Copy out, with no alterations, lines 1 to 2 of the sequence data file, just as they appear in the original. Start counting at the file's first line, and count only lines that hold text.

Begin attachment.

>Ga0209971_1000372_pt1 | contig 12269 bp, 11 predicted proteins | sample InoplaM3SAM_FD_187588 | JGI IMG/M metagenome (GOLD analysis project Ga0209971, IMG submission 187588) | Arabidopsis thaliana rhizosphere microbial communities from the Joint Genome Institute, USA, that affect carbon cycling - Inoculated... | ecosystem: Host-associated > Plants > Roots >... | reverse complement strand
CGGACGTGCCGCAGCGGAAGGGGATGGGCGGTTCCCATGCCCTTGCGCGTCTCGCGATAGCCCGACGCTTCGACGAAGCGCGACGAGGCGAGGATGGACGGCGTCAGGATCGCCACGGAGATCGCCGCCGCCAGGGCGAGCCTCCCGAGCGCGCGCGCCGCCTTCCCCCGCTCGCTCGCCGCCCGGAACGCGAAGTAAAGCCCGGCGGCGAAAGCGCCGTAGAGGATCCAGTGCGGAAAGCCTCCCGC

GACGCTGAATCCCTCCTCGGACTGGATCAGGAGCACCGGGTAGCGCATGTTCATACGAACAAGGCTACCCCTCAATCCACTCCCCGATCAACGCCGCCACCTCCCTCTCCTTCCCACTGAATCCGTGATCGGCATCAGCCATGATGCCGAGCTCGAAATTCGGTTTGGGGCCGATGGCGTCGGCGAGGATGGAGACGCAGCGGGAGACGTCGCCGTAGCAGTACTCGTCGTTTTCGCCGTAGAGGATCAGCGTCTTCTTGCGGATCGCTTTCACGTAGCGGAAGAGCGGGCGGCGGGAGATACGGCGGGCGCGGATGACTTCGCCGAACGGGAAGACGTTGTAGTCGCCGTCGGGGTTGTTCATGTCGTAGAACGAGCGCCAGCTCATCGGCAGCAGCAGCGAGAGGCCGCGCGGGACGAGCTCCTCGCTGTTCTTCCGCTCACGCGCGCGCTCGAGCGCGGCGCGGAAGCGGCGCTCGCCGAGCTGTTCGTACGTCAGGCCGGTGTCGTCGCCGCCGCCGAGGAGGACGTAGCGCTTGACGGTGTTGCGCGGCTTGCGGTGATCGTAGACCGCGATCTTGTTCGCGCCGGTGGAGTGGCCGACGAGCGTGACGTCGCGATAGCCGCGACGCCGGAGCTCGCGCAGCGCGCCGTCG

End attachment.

>Ga0209971_1000372_pt1 | contig 12269 bp, 11 predicted proteins | sample InoplaM3SAM_FD_187588 | JGI IMG/M metagenome (GOLD analysis project Ga0209971, IMG submission 187588) | Arabidopsis thaliana rhizosphere microbial communities from the Joint Genome Institute, USA, that affect carbon cycling - Inoculated... | ecosystem: Host-associated > Plants > Roots >... | reverse complement strand
CGGACGTGCCGCAGCGGAAGGGGATGGGCGGTTCCCATGCCCTTGCGCGTCTCGCGATAGCCCGACGCTTCGACGAAGCGCGACGAGGCGAGGATGGACGGCGTCAGGATCGCCACGGAGATCGCCGCCGCCAGGGCGAGCCTCCCGAGCGCGCGCGCCGCCTTCCCCCGCTCGCTCGCCGCCCGGAACGCGAAGTAAAGCCCGGCGGCGAAAGCGCCGTAGAGGATCCAGTGCGGAAAGCCTCCCGC